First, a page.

To support a healthy economy, according to the rhetoric around C-51, is to support oil sands projects and pipelines. Aligning economic health with national security and petroleum production with economic health means that our ability to move towards cleaner alternative sources of energy will be seriously curtailed. To move past Canada’s current petro-economy would be unthinkable.

The other story, which got considerably less press, was Robert Macfarlane’s reminder about recent changes to the Oxford Junior dictionary, changes that, in a no less overt way, will determine what will be thinkable in regards to future environments. In 2007, the dictionary removed a number of words for natural things—buttercup, kingfisher, pasture and willow, for example. It replaced them with words like bullet-point and chatroom, words it thought were more reflective of what children need to know about their daily worlds. It apparently actually replaced the word blackberry with Blackberry. Seriously.

Macfarlane’s reminder was also an essay on our need to “rewild” our language. He cites the loss of words associated with the specific geographies of coastal areas and islands around Britain, and the need to preserve them, and through them, the “lifeworlds and habits of perception” that belong to those localities. It’s a timely reminder that language doesn’t just reflect the world we live in—it creates it. If the nonhuman world is missing from the dictionary, the children who use the dictionary will have to limit the scope of their inquiries to the human world and they won’t even know that they’re being limited. They will also have to assume that the culture they’re growing up in doesn’t value things like trees and birds because it didn’t make the effort to pass on knowledge about them in one of the most authoritative means it has to pass on knowledge.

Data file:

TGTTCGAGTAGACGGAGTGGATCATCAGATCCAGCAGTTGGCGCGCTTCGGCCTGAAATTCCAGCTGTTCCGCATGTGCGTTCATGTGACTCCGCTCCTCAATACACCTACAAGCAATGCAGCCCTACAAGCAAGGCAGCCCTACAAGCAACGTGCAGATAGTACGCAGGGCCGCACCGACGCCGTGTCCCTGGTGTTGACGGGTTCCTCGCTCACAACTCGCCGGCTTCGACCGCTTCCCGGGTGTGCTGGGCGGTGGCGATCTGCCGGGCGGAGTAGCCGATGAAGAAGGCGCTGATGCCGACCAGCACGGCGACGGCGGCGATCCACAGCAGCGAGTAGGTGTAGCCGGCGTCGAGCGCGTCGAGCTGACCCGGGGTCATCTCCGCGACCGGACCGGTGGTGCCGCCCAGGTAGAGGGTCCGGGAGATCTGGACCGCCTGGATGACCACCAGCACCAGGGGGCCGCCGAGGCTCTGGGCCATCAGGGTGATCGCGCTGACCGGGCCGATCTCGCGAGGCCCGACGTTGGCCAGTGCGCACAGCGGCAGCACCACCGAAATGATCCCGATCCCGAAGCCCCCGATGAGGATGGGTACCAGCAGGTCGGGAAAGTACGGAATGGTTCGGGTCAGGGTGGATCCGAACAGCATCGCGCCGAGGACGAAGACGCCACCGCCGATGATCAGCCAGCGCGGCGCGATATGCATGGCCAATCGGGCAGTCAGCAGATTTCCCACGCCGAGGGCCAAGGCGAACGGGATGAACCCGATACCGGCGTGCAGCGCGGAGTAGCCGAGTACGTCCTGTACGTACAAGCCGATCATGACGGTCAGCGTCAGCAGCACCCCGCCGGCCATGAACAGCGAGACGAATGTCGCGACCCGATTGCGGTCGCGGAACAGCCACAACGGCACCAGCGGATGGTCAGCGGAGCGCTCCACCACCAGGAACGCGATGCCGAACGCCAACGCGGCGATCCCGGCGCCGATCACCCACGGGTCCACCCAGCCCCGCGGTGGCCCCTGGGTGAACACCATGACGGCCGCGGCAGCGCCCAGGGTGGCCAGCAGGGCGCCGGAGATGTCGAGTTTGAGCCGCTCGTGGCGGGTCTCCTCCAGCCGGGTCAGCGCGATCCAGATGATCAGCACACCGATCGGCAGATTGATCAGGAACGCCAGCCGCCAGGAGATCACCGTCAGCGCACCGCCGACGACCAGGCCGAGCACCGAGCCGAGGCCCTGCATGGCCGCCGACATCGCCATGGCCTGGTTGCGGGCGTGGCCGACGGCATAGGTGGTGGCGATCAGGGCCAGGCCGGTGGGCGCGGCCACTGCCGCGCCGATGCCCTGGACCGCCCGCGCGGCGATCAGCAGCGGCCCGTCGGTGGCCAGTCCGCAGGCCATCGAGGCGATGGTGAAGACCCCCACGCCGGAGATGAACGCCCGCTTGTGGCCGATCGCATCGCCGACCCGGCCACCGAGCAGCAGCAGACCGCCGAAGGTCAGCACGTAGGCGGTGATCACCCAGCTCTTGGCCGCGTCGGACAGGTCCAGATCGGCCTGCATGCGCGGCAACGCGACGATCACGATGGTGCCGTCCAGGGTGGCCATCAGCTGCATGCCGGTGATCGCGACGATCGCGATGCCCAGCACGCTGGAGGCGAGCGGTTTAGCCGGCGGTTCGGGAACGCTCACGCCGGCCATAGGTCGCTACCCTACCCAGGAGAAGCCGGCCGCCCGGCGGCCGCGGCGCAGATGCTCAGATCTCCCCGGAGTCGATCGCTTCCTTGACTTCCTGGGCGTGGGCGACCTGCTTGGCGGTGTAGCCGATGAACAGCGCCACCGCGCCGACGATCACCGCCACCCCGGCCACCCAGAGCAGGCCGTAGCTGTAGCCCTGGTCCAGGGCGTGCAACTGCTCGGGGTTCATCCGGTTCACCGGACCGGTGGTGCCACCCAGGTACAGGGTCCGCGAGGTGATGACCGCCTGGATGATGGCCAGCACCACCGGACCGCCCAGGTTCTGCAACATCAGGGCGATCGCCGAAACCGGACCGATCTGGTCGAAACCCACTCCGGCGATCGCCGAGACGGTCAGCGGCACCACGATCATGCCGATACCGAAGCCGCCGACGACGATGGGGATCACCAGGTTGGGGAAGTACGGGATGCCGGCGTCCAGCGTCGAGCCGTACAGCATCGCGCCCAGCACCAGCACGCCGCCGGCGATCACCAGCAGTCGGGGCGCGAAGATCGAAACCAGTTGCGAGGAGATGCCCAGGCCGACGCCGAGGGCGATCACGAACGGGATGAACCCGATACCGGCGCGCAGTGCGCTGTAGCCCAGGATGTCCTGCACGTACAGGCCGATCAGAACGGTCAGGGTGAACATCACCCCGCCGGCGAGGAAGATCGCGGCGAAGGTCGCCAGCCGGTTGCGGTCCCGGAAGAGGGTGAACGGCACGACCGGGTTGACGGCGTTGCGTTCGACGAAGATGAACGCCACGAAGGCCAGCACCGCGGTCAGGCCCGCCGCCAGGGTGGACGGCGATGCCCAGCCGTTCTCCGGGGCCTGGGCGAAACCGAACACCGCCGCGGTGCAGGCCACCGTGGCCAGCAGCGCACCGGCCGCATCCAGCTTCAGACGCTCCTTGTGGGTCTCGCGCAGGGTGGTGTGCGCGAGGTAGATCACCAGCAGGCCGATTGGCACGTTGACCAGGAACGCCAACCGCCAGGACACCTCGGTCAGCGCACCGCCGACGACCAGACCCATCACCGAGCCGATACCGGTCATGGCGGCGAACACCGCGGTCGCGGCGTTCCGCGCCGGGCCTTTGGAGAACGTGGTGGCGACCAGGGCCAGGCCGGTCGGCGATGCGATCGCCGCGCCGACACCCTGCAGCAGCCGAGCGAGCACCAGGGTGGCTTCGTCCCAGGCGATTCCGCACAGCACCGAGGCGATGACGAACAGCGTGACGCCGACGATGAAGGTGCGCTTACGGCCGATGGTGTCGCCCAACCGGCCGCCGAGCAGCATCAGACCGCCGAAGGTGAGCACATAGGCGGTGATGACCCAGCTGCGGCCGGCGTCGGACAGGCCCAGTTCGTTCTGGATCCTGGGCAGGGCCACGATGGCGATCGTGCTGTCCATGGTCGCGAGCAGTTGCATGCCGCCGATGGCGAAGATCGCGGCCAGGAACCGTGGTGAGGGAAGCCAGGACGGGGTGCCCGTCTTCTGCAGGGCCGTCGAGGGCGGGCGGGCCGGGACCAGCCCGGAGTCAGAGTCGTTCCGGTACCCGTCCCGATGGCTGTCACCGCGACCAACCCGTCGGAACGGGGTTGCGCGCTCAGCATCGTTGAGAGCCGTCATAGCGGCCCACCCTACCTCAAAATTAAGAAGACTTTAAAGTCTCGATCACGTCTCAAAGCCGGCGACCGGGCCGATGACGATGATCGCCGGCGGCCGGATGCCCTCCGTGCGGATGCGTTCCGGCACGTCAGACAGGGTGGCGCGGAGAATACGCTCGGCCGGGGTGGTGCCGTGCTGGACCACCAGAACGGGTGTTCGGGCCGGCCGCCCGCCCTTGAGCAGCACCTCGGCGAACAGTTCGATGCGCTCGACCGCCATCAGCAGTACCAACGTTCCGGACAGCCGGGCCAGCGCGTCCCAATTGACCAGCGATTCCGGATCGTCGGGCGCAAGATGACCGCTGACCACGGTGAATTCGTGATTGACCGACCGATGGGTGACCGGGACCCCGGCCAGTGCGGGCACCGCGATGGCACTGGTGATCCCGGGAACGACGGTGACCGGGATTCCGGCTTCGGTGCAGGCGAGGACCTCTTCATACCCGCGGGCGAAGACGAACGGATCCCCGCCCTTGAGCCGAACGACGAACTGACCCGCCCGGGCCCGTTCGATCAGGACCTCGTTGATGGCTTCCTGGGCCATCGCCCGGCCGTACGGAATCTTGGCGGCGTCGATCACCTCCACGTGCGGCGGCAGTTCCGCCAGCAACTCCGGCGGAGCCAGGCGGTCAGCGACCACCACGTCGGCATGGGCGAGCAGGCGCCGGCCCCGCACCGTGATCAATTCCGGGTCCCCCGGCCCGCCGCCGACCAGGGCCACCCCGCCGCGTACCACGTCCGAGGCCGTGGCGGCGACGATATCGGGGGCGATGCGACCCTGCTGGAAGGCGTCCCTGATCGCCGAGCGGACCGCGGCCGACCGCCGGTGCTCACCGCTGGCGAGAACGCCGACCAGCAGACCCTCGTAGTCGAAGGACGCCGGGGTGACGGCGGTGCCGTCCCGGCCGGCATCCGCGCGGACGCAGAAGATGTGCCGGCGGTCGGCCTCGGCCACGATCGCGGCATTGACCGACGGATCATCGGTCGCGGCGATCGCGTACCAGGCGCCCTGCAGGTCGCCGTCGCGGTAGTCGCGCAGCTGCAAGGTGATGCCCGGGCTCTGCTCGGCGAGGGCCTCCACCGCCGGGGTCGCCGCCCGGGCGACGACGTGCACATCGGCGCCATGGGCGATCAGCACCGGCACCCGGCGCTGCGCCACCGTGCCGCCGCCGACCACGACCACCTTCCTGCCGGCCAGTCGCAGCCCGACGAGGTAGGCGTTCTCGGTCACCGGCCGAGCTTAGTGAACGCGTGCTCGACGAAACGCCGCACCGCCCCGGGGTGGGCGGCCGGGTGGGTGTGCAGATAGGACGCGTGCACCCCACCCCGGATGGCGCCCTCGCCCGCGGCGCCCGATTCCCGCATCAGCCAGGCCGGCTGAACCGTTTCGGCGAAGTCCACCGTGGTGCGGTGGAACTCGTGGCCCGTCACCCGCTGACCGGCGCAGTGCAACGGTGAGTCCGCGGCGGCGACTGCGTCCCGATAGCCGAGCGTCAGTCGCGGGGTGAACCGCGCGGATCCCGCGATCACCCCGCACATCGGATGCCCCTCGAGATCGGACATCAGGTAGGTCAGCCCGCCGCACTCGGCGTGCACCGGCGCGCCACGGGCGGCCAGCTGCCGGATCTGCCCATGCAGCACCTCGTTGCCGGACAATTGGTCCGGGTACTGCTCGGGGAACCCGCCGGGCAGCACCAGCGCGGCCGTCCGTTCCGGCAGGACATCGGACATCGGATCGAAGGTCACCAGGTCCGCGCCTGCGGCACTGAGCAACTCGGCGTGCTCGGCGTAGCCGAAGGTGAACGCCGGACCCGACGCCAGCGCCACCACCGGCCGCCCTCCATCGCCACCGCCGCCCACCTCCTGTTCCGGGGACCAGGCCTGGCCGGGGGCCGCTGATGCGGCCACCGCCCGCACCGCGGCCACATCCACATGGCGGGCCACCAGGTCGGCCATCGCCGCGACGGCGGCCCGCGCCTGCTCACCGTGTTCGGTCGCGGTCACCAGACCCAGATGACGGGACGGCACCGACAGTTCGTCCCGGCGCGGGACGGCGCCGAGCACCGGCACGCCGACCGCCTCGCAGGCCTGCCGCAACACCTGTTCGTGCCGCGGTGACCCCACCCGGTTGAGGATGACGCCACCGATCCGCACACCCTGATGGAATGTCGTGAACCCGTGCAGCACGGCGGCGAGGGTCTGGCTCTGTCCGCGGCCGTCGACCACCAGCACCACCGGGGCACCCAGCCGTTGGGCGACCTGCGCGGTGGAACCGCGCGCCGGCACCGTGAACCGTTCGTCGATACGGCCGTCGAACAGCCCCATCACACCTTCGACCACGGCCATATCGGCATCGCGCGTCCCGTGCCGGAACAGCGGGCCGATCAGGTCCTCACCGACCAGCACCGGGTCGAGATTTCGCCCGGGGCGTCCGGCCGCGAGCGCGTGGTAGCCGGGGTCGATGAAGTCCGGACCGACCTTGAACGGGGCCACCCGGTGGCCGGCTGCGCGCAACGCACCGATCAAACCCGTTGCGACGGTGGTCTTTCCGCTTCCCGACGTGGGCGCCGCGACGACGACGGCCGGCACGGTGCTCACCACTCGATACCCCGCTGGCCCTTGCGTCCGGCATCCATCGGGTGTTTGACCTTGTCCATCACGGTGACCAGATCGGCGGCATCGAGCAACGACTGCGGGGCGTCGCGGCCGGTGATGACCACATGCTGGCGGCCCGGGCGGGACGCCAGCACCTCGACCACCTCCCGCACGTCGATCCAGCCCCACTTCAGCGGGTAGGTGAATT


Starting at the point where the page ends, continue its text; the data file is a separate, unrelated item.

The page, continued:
The two stories together are worth making a dialogue of because they demonstrate that the ways we can talk about our environment are governed by entities that can determine our ability to articulate what needs protection and why. On the one hand, language about the environment is being used to enforce the primacy of the free market economy and to obfuscate the extent to which ethical engagement with governments on behalf of environmental causes can be enacted before it becomes “terrorism.” On the other, language about the environment is disappearing altogether.